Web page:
Alternately psychedelic, progressive, and hard rock-styled, the eclectic German band Grobschnitt became one of the most popular live acts in German history. The group recorded several lauded albums in the 1970s, moving between styles before switching to more mainstream pop and rock in the 1980s. Meanwhile, in part thanks to drummer Joachim Ehrig, the group added touches of absurdist humor to their records and live shows.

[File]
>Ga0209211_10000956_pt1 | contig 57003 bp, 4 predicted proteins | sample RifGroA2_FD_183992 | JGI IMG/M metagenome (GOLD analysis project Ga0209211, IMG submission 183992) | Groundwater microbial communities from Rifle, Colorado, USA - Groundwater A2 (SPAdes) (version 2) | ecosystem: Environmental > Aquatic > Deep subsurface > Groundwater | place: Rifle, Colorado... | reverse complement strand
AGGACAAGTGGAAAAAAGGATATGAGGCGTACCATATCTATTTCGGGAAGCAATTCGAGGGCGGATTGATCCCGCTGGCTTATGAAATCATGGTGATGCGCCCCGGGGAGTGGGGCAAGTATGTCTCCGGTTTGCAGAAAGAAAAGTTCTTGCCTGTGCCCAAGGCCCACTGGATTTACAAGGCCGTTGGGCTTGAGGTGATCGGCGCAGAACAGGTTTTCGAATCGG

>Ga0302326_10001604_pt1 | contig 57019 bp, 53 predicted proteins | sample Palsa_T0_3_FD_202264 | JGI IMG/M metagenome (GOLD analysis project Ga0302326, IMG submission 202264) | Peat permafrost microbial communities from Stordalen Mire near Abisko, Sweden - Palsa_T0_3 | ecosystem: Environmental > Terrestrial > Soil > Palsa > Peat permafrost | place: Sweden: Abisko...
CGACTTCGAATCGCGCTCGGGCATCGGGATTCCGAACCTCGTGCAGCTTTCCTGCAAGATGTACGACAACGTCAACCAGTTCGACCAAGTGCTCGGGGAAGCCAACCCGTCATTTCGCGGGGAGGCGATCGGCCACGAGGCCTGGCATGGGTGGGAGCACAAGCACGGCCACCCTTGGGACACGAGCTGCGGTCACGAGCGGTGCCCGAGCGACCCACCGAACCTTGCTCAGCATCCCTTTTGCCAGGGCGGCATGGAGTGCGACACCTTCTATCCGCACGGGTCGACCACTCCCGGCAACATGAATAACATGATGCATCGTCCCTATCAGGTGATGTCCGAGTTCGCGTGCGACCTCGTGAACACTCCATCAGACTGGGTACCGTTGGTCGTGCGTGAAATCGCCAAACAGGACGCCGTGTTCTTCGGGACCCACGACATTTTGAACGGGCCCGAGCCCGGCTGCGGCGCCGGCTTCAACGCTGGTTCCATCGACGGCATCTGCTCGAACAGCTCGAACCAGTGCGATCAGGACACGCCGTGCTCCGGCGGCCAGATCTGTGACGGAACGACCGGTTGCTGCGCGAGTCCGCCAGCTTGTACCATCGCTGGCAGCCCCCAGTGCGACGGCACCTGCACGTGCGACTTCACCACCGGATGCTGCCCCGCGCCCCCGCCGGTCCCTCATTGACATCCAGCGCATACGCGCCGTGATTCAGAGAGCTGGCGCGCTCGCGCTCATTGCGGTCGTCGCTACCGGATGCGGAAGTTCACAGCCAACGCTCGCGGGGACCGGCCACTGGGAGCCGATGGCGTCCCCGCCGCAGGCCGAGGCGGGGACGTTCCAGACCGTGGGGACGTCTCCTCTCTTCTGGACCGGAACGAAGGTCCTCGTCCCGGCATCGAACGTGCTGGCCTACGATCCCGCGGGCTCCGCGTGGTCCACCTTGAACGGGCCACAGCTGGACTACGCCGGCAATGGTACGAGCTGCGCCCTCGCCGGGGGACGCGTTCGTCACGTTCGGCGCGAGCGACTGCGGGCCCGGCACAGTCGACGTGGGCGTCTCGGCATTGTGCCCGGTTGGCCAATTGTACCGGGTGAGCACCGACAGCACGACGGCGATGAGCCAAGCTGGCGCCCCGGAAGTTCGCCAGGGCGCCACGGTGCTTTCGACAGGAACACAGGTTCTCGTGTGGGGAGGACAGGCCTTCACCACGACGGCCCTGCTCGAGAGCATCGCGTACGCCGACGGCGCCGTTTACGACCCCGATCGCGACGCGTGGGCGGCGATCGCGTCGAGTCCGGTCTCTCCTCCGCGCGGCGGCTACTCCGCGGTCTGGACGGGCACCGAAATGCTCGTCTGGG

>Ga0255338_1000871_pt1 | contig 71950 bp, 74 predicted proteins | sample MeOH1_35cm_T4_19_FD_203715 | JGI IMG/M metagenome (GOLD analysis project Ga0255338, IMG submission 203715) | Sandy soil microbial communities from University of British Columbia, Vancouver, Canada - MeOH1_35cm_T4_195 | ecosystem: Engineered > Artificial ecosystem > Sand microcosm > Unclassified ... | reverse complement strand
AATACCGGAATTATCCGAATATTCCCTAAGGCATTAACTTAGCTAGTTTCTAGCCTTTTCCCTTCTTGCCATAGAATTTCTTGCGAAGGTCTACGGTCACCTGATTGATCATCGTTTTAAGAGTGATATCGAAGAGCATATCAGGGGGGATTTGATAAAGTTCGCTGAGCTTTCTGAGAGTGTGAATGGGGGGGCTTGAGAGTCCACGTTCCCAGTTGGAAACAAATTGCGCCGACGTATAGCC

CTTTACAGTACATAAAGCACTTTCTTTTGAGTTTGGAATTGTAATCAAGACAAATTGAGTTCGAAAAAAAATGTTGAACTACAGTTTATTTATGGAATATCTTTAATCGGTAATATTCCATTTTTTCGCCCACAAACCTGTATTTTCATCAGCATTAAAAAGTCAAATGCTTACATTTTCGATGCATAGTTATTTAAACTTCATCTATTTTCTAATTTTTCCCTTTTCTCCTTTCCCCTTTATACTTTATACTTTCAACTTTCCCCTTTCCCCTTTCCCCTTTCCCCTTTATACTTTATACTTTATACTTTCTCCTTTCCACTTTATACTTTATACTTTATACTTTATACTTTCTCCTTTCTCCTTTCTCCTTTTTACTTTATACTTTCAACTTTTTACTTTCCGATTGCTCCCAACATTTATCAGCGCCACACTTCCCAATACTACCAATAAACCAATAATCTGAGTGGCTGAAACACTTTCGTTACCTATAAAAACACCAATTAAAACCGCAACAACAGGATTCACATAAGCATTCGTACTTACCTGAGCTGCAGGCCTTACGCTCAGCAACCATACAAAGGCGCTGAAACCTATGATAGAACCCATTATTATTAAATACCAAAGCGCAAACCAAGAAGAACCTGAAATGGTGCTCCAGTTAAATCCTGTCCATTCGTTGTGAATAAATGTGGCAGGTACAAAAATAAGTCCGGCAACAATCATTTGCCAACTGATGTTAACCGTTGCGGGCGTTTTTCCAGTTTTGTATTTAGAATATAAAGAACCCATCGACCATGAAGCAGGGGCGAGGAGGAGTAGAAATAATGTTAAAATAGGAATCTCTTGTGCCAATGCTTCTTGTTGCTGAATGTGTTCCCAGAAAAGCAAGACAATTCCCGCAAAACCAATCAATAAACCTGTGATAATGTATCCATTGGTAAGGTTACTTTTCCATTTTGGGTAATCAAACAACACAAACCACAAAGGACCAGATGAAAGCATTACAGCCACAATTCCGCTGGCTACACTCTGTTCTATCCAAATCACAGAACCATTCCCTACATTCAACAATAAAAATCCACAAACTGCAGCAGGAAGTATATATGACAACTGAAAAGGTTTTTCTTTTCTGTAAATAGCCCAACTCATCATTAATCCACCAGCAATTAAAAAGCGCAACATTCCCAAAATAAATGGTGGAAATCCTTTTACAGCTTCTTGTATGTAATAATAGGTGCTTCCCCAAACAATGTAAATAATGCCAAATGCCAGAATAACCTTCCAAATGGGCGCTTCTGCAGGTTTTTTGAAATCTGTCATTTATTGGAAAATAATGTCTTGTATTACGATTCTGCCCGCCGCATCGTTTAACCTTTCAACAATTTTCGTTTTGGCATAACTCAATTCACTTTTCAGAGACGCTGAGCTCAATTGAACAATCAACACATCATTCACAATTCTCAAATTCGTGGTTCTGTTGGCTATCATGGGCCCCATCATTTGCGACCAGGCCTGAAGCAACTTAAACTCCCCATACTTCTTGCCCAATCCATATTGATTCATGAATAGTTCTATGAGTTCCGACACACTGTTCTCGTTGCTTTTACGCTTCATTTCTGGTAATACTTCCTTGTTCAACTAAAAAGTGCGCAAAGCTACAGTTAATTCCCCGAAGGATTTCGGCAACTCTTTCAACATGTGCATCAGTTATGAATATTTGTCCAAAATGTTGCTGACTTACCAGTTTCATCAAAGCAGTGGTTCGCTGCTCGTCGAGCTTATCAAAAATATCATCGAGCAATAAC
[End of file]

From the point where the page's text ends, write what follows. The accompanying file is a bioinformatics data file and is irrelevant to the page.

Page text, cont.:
Grobschnitt were formed in 1970 by several members of a band called Crew, including Stefan Daneliak (vocals, guitar), Eroc, and Gerd Otto Kuhn (guitars, vocals). This nucleus later added Axel Harlos (drums), Bernard Uhlemann (bass), and Hermann Quetting (keyboards). The band's first record, Grobschnitt (1972), found the band playing fairly straightforward progressive rock that was rather unsuccessful with critics and record buyers. After the release, both Harlos and Quetting left the group. Deciding to carry on, the band adapted a new state persona, filled with bizarre costumes and theatrical performances that even featured their roadies. Meanwhile the group added Volker Kahr on keyboards. The band focused more on their space rock sound on their second album, Ballermann (1974), which originally consisted of two LP's, one filled with symphonic progressive rock, the other was given all to a space rock suite, "Solar Music." Their third album, Jumbo (1975), was released in both English and German versions and found Grobschnitt moving closer to symphonic progressive rock in the manner of Yes and Genesis with a series of epic tracks. That sound was the focus of Rockpommel's Land (1977), which even featured a cover that was reminiscent of Roger Dean. A concept album, the record told the story of a boy's adventures in a strange land. Solar Music Live (1978) was a live recreation of the "Solar Music" suite off their second album. The band moved towards a harder rocking psychedelic feel with Merry Go Round in 1979 and Illegal (1981). By Razzia (1982), the group had abandoned many of their more progressive tendencies as drummer Eroc had left the group. Their later 1980s records were far more conventional keyboard-dominated pop records. ~ Geoff Orens, Rovi